Life Advice



Unplug With a 'Pioneer Night'

Annie Lane on

Dear Annie: You recently printed a letter from two physicians with an alcoholic daughter. Al-Anon is the organization that supports friends and families of alcoholics, and Alcoholics Anonymous is support for the individual with a drinking problem. You recommended Alcoholics Anonymous.

We were in this couple's shoes recently. Our daughter finally saw an addiction specialist, who prescribed a once-a-month shot to eliminate the desire for alcohol. She took the shot for a year, and it was expensive, but it worked. It's been three years now, and she has no desire to drink. The shot saved her life.

I am sending this letter in the hope that other families can learn of this life-changing, once-a-month shot. -- A Relieved Mother

Dear Relieved Mother: Thank you for sharing a suggestion that saved your daughter's life. Hopefully, it can help others struggling in similar situations. The next letter is from another reader whose family also struggled with addiction.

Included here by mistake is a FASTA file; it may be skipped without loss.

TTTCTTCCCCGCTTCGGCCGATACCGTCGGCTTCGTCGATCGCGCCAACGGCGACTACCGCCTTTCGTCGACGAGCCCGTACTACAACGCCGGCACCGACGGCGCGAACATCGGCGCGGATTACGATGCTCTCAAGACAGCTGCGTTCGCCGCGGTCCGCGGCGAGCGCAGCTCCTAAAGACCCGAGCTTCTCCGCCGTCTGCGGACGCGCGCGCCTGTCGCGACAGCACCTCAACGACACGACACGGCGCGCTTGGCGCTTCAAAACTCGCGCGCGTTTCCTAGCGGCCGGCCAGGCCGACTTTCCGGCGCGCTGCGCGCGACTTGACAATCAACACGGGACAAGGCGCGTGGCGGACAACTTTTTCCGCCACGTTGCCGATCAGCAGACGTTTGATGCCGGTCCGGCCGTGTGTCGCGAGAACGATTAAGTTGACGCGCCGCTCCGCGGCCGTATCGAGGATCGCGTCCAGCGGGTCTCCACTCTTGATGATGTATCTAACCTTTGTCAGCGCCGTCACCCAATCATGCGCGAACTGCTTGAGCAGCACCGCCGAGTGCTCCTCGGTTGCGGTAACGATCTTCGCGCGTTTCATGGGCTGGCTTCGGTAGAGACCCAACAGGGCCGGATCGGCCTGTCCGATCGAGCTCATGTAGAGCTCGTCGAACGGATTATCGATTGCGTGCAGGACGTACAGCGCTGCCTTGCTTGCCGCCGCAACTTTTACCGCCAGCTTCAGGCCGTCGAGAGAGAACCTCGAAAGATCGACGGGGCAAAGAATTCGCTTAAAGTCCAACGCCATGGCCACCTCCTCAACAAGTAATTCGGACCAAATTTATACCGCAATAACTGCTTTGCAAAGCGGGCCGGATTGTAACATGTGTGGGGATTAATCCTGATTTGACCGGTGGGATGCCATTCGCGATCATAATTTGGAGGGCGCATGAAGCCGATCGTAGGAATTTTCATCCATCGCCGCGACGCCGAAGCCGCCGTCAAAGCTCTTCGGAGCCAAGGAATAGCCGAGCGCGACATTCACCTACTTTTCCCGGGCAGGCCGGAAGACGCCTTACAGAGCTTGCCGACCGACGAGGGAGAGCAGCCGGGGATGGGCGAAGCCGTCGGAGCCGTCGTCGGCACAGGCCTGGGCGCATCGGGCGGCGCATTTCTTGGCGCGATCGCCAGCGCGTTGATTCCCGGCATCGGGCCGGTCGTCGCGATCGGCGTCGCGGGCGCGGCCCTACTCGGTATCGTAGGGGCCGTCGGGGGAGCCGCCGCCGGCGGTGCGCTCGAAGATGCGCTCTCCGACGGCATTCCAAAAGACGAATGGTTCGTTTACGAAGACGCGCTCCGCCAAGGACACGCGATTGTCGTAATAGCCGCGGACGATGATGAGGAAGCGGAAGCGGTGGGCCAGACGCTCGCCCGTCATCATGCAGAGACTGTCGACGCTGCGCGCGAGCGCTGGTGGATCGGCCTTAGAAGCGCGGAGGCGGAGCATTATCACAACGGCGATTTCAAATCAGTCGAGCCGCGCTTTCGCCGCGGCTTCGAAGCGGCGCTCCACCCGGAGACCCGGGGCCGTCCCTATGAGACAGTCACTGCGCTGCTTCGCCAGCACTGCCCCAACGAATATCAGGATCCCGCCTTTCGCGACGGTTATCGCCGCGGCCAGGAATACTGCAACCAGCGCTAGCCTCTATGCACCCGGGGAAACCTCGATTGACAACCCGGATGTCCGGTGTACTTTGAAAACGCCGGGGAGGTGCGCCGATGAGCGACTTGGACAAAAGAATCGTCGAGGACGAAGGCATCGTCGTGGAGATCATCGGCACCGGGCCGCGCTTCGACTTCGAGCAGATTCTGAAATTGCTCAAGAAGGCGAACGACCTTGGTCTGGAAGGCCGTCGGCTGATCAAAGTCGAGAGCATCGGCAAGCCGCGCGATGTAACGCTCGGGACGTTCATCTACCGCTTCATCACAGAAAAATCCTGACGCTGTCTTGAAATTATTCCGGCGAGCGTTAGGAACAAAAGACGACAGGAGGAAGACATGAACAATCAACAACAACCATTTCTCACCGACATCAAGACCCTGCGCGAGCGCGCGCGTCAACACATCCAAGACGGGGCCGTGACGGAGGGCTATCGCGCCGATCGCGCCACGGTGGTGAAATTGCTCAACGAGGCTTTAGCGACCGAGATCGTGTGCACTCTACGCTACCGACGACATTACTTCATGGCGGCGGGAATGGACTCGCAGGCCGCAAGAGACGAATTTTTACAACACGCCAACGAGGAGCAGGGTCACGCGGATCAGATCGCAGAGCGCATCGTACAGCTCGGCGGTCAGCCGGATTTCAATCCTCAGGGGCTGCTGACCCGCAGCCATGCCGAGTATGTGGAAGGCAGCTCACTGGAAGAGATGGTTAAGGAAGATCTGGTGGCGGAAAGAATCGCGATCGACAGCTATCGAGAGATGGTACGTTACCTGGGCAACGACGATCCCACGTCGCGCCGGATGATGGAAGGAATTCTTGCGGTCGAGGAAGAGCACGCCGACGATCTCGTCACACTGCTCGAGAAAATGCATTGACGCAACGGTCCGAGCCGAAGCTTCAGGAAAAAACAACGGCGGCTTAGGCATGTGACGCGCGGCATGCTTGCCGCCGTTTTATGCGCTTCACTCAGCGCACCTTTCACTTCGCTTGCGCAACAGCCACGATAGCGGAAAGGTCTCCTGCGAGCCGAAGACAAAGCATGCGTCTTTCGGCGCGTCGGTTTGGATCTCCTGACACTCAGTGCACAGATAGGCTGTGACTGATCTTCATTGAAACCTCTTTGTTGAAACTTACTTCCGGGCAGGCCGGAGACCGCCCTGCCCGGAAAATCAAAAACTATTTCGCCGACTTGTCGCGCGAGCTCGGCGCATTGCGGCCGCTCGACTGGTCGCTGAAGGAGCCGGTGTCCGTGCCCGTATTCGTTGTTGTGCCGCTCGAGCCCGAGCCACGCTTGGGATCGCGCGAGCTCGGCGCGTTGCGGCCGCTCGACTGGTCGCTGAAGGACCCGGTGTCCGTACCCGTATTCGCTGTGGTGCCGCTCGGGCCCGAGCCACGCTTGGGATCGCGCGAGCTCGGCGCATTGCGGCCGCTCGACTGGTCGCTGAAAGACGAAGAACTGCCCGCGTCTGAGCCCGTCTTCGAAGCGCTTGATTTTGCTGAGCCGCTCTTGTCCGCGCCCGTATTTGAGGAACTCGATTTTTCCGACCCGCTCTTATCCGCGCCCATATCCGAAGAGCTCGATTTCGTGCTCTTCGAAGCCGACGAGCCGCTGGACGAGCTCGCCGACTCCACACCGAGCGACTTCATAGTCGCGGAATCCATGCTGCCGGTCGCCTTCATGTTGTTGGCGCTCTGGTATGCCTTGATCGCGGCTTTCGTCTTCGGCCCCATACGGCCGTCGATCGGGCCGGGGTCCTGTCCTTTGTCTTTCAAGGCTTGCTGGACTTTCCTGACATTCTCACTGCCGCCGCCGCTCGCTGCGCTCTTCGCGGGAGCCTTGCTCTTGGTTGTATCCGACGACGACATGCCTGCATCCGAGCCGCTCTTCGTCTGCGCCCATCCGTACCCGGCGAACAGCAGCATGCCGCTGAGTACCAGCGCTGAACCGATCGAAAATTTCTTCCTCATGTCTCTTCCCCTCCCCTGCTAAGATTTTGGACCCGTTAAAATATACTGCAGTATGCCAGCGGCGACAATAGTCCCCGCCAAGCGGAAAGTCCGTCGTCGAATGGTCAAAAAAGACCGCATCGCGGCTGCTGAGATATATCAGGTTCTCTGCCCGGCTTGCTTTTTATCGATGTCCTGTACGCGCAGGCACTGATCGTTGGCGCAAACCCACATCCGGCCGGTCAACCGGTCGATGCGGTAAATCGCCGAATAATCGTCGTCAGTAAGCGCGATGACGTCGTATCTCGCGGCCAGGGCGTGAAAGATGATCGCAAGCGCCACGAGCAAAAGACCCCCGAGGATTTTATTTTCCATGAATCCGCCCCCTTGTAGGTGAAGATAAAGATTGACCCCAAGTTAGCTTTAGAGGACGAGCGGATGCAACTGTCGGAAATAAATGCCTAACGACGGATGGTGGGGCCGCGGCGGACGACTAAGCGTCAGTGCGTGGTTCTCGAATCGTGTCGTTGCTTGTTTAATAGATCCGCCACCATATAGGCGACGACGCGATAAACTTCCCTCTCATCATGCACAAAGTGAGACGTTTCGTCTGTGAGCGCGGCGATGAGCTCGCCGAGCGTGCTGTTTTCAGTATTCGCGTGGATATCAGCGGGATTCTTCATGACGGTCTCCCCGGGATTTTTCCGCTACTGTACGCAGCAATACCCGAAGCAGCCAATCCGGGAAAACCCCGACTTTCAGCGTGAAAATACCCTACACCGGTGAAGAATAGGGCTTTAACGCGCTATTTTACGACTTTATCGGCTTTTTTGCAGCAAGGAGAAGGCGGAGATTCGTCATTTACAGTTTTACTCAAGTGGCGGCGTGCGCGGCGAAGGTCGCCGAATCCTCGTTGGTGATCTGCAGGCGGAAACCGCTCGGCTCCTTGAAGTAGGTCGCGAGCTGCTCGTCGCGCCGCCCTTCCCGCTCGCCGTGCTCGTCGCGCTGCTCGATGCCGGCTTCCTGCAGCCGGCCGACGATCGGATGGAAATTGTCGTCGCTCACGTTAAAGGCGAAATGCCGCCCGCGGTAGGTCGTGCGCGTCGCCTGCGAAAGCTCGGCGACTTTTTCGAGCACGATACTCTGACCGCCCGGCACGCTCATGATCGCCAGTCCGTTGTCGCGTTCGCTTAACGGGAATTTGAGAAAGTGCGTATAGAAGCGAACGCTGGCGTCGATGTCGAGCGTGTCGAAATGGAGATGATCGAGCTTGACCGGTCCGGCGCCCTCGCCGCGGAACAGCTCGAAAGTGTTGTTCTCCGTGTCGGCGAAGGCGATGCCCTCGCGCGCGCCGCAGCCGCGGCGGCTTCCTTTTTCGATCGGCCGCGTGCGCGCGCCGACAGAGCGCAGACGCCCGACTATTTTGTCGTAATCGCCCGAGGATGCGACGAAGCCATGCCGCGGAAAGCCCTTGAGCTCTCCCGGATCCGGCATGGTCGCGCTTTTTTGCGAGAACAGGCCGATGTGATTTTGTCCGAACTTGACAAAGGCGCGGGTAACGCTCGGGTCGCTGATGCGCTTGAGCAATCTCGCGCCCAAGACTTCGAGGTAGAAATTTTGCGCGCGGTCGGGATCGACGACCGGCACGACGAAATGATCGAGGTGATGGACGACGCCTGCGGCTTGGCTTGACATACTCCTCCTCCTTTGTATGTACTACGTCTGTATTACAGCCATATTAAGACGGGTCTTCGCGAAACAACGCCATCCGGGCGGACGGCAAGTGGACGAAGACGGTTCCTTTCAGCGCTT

Dear Annie: I want to address the physicians whose daughter is experiencing advanced alcoholism. Advising that she must "reach a bottom" is conventional wisdom, and it has its place. I would add that empirical studies of alcoholism and addiction have shown that many people recover in stages as their motivation increases.

An excellent source is the book "Beyond Addiction: How Science and Kindness Help People Change" by Jeffrey Foote, Carrie Wilkens, Nicole Kosanke and Stephanie Higgs.


I have found help with my approach to my loved ones in Al-Anon, and I am a 12-stepper myself for food addiction. Beyond my own experience, I was encouraged when I learned that there are ways that family members can help, besides waiting for the alcoholic or addict to reach a bottom.

In my case, there was heroin addiction in my adult child. A lot of times, this addiction will kill a person before he or she "hits bottom." I learned ways to change my own attitudes and behaviors. I was helped also by the Center for Motivation and Change in New York City, which made available to me trained lay counselors over the phone for free. They can be found online.

I was not the cause of my adult child's recovery; that is between the person and God. But I was able to help, and there were moments when I was the catalyst for a step in the right direction.

I am grateful today that my child lives with sobriety, grateful more than I can express. My heart goes out to other parents and partners of suffering people. I have intact adult children and a beautiful grandchild. -- A Friend in Pennsylvania


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